Nine 2016 Upfront: Plans to broadcast in HD and launch new lifestyle FTA channel

Plans for Nine to broadcast their primary channel in HD and a new lifestyle channel in November, are among radical changes announced today

By Dan Barrett

Nine advised media today to witness “The New Nine” and were true to their word. In a shake-up of their existing services, the network is launching a new lifestyle free-to-air channel, will stream all of its channels online as part of a revamped catch-up service, and in a move that will make a lot of sports fans across the country happy, will simulcast its primary channel in HD.

From 26 November 2015, Nine’s primary channel will be simulcast in high definition. With over 90% of Australians having access to high definition channels and the increasing size of lounge room television sets, many sports fans complained about sporting events continuing to be broadcast in standard definition. With the Third Test commencing the next day on 27 November, viewers will be able to watch the cricket with greater picture clarity.

Along with the move to HD, 26 November will also see the launch of a new lifestyle channel. 9Life will be dedicated to lifestyle and reality programs, with content provided by US company Scripps Networks Interactive. The channel will offer programming including The Bachelor, Million Dollar Listing, The Real Housewives, House Hunters International, and Flip or Flop. Fans of the SBS cult hit If You Are The One may be curious to see its UK inspiration, Take Me Out, which is included as part of the Scripps deal. Nine advised that both The Bachelor US and The Bachelorette US will both be screened day and date with the US airing.

Nine’s deal with Scripps comes just a week after SBS announced its own deal with Scripps to provide content for its new Food Network free-to-air channel.


Nine sales chief Peter Wiltshire doesn’t expect that they will commission new content for the channel, advising that while he wouldn’t rule it out, it’s likely that new content will continue to be developed for their primary channel. The decision to launch a dedicated lifestyle channel was an easy one to make. Wiltshire explained: “It’s not hard to make a decision that lifestyle is popular and that if you are going to launch a new channel, to give it its best chance putting lifestyle product is a good thing. In many cases, most rights are tied up. You have to find a window where there are some rights available that you can acquire to a degree exclusively.”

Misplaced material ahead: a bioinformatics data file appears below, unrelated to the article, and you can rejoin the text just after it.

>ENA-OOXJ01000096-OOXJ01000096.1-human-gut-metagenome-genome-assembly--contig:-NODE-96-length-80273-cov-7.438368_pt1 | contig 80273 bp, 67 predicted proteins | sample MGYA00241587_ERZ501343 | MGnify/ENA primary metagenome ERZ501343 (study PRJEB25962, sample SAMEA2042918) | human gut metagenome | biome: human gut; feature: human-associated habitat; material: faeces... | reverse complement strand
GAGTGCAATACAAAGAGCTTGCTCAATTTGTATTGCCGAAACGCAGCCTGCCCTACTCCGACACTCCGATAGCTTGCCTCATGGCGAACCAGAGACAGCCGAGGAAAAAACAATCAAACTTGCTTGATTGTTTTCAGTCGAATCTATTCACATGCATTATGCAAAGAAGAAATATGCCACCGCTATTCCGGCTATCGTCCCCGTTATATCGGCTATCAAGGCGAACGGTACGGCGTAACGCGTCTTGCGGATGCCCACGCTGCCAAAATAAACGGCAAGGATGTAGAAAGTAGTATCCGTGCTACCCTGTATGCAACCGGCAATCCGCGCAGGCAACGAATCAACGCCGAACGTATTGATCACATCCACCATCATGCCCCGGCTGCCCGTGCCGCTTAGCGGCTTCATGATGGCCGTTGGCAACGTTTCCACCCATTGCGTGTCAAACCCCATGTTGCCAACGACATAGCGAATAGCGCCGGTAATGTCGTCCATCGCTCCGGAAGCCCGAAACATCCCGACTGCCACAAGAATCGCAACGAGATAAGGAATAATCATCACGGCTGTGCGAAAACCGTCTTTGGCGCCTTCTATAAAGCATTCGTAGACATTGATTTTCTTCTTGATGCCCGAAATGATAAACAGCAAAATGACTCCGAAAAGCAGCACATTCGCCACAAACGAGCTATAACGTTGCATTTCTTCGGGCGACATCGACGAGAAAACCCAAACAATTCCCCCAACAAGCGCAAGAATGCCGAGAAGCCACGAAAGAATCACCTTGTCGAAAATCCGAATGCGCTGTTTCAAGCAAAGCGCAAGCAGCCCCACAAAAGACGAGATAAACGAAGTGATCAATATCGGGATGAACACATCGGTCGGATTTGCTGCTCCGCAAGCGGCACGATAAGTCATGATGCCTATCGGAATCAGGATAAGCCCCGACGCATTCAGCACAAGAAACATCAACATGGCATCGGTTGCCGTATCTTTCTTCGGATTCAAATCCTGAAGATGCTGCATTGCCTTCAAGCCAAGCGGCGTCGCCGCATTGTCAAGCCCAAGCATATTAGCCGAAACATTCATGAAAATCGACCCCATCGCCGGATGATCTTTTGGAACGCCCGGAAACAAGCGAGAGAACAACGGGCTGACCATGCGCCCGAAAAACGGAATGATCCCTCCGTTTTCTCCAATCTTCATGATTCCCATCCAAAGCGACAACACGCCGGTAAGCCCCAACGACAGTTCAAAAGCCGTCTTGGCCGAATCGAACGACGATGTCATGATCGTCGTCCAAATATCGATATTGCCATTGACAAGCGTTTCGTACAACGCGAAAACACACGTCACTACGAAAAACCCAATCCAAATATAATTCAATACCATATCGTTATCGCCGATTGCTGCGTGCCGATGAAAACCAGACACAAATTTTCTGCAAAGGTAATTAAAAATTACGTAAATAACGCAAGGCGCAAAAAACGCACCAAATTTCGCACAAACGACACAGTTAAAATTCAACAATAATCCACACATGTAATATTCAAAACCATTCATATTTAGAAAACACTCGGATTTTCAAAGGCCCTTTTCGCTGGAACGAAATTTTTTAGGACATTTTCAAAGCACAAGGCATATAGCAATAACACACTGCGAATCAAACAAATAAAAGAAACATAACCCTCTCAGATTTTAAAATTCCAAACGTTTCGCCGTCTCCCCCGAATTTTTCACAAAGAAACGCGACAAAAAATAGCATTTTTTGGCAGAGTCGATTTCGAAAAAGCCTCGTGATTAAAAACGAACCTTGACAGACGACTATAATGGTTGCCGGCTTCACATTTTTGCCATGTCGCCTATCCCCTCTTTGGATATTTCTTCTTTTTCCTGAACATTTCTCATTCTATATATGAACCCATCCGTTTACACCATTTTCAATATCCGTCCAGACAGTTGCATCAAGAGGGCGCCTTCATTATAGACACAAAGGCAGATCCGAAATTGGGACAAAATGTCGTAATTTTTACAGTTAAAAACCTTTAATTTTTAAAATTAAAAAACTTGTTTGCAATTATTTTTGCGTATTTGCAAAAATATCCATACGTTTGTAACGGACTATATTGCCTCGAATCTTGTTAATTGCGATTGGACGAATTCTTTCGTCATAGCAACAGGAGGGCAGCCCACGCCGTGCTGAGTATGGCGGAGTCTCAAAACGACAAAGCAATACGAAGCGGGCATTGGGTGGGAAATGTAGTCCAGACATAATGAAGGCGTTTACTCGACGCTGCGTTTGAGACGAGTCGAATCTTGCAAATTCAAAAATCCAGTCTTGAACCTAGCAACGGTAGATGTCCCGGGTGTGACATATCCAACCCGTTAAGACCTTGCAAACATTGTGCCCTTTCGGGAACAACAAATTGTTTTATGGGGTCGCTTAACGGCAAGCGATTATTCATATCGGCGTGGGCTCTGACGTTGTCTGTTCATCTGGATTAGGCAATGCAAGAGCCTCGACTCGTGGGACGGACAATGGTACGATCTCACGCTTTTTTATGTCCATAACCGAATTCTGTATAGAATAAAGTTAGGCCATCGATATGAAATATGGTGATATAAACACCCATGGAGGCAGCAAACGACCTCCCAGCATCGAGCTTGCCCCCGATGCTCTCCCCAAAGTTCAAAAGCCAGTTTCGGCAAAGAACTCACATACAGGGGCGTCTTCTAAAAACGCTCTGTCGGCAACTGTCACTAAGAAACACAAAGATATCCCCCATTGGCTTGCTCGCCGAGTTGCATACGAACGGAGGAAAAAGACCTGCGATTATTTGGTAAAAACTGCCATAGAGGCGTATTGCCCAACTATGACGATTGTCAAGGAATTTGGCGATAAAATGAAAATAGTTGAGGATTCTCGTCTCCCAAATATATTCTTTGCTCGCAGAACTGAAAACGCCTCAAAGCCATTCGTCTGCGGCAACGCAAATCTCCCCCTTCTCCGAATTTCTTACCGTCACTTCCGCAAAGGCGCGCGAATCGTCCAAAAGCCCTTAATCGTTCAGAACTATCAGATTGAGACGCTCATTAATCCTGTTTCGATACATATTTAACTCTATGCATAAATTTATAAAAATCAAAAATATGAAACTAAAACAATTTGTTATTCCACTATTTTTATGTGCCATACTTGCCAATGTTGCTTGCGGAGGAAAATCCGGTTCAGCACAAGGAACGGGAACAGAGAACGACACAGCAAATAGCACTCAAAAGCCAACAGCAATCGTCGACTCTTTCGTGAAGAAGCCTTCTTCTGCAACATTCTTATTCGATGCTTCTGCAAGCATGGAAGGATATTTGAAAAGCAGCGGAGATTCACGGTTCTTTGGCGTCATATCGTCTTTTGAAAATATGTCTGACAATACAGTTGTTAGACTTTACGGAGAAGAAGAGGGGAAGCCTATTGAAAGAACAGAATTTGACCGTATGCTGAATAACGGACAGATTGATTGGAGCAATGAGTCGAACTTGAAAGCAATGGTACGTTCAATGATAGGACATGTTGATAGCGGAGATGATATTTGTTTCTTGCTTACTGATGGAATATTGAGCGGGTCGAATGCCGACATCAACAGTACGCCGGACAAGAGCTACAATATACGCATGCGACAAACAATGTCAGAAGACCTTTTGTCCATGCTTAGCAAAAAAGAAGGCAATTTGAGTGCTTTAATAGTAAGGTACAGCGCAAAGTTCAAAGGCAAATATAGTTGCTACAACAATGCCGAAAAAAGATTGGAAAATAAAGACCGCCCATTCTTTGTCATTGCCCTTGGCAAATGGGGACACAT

Coming in 2016, Nine will scrap its existing catch-up service 9Jumpin. Developed initially as a television check-in app, the service was tweaked to include video on demand content. Nine will replace it with 9Now, a newly built platform that will accommodate both catch-up TV, on demand content and simulcast streams of its linear TV channels. Nine’s primary channel will be the first to stream on the new platform, with the others following soon after as content rights are finalised.

9Now will launch on desktop and mobile with apps built for both Android and iOS. An app for Windows will soon follow. Connected TV devices will also be supported, with 9Now set to be made available on Telstra TV, Apple TV, Sony, Samsung, LG, Playstation and on HbbTV. After launch, the platform will also be available on Xbox and Fetch TV.

The HD simulcast of Nine’s primary channel means that Gem, which currently occupies their HD channel will be moved to an SD signal.

Another casualty in the readjustment of channels is the home shopping channel Extra. Currently occupying two channels, Extra will be scaled back to just the one channel as 9Life occupies the remaining channel. The loss of the second Extra channel doesn’t phase Wiltshire. “There is a time when you have to consider the fact that you have two channels running out delivering largely a parallel products to the consumers that is largely a retail outlet, as opposed to an entertainment format outlet,” he said.

“To be able to start a channel with a content deal that can fill it 24/7, that’s right in the heartlands of what Australia’s after. It’s a good use of the spectrum.”

To accommodate the addition of the HD channel, some viewers may need to re-scan the channels on their sets.

To Top